Hiking in Arizona can be a great way to see more of the area! With the state currently open to domestic travelers with no restrictions, it is a great time to take a trip to see some of the hikes Arizona has to offer. From views of the gorgeous deserts to trails leading to hidden caves, here are our top 10 hiking suggestions for hikers of all ages and skill levels.
1. View the Grand Canyon from The Rim Trail
The Grand Canyon is home to several day hikes, including The Rim Trail. The least steep of the South Rim Trails, the Rim Trail is a mostly paved trail that offers views directly into the Grand Canyon. A total of 13 miles, visitors have the option of traversing the whole trail or a smaller portion of it. A section of the trail – from Lookout Studio to South Keibab Trailhead – is also wheelchair accessible.
2. Dreamy Draw Nature Trail
If you’re looking for hiking nearby Phoenix, here’s a great option! Located near Piestewa Peak, Dreamy Draw Natural Trail is home to stunning views of the Sonoran desert. This 1.5-mile loop trail is also a great place for viewing wildlife such as rabbits, birds, and the occasional coyote.
3. Devil’s Bridge Trail
Located in Sedona, Devil’s Bridge Trail is a popular option for hikers. Ending in one of the largest sandstone arches in the area, it’s no mystery as to why. This moderate 3.9-mile hike also welcomes dogs – just be sure to keep them on a leash!
4. Picket Post Loop Trail
Here’s one for those looking for a less well-known hike. This 8.9-mile loop trail features a seasonal creek, gorgeous rock formations, and a variety of wildlife. This is a great option for those really looking to get away from civilization – while the previous trails lead to some one-of-a-kind views, unlike this trail, they can also be on the busier side.
5. Camelback Mountain
Here’s a good option for those looking to add a little hiking into their trip to Phoenix, or those looking for gorgeous views of the city below. There are two trails leading up Camelback Mountain, however, only Echo Canyon Trail is currently open. While the trail is a short 2.5-miles, there is some serious elevation gain, as well as rocky terrain in some areas. Visitors should plan to bring sturdy shoes. Water, as well as restrooms, are available at the trailhead.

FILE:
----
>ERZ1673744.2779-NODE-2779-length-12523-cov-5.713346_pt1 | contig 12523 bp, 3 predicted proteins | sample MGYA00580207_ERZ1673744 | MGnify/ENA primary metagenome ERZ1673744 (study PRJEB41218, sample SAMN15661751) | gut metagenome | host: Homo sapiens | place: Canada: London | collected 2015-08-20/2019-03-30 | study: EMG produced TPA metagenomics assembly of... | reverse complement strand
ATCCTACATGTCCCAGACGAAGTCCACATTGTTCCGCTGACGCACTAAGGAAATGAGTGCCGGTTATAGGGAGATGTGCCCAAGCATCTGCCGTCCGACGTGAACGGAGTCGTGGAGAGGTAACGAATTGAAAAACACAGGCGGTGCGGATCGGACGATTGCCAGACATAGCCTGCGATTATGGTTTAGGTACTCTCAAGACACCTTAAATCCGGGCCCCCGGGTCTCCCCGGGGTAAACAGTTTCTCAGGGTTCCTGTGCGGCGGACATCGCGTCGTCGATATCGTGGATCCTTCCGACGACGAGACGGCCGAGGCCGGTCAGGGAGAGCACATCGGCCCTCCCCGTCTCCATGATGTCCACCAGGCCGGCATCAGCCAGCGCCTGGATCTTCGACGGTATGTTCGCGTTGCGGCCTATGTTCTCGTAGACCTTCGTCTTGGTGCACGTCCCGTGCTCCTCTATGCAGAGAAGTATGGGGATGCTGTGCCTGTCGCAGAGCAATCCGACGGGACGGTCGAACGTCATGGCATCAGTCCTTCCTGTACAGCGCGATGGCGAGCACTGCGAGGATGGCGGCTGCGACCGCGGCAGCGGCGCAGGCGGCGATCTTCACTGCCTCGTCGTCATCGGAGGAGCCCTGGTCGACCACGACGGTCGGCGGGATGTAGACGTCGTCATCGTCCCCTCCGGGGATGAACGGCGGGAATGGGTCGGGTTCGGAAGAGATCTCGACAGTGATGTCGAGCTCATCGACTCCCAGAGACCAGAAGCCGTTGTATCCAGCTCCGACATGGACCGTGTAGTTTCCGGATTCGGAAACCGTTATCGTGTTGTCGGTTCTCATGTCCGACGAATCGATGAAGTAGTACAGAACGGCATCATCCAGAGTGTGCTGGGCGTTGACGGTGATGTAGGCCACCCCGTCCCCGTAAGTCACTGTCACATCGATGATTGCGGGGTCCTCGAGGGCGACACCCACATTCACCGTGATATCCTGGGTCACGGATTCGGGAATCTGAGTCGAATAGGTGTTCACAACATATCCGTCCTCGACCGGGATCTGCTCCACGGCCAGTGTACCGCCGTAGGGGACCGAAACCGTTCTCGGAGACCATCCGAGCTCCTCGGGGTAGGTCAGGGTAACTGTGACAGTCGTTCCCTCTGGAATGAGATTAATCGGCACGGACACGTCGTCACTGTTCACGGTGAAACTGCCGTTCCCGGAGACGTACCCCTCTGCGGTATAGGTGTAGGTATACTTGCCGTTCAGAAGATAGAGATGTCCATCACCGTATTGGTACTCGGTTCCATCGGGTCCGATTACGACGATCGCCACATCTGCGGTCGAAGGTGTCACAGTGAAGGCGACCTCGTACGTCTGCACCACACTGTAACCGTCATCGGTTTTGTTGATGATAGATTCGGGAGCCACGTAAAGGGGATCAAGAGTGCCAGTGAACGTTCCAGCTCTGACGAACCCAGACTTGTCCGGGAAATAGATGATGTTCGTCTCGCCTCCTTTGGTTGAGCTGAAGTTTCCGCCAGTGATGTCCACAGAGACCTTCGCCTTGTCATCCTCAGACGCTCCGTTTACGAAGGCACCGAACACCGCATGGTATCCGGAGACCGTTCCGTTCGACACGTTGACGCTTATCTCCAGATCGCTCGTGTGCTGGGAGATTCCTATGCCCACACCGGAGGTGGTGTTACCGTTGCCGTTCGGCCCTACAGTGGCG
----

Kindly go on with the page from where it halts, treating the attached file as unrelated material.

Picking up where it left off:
6. Robber’s Roost Trail
Here’s a hike with a unique destination – viewing a historic cave! This 3-mile out and back trail leads up to Robber’s Roost (also known as the Hide Out Cave). Legend says that the cave served as a hiding location for bandits in the old days. It’s unconfirmed as to whether or not this is true, but regardless, the area offers some stunning views. The trail is pretty rocky – some trusty shoes are recommended.
7. Slide Rock Route to Slide Rock Swimming Area
Cool off with a dip in one of Arizona’s most scenic swimming holes! A perfect excursion for a hot day, the hike itself is pretty short – just 0.3-miles – and leads to a gorgeous swimming area that includes an 80’ long natural waterslide. Entry to Slide Rock State Park is needed to access this one, but visitors can also look forward to amenities such as a gift shop, picnic tables, and historical exhibits.
8. Cathedral Rock Trail
If you’re looking for some beautiful scenic views of the desert and a bit of a challenge, look no further. Cathedral Rock Trail may only be 1.2-miles long, but it packs a punch. The majority of the hike is uphill through rocky terrain. The views at the top are well worth the difficulty getting there, however – the hike features viewing of the awe inspiring red rock formations in the area. Parking can be limited – getting there early might be a good option!
9. Cathedral Rock To Easy Breezy Loop
For those looking for a less challenging hike in the same area as Cathedral Rock Trail, Cathedral Rock to Easy Breezy Loop is also an option – similar in length (a 0.7 mile loop), this trail doesn’t lead up to the same views that Cathedral Rock Trail does, but still offers views of rock formations in the area. This option features level, easy terrain, making it more suited to casual explorers or families with children. Parking can be limited at this one as well – consider getting there early.
10. Fossil Creek Waterfall Trail
This hike leads to the crystal clear Fossil Creek Waterfall. Listed as 2.6 miles, the exact length of the trail varies depending on which lot you park in. Due to limited parking advance parking permits are also required during the peak season – April 1st-October 1st, and can be purchased online prior to your trip. Permits can sell out quickly, especially for closer lots, so planning ahead is a good idea.
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This article originally appeared on TravelOffPath.com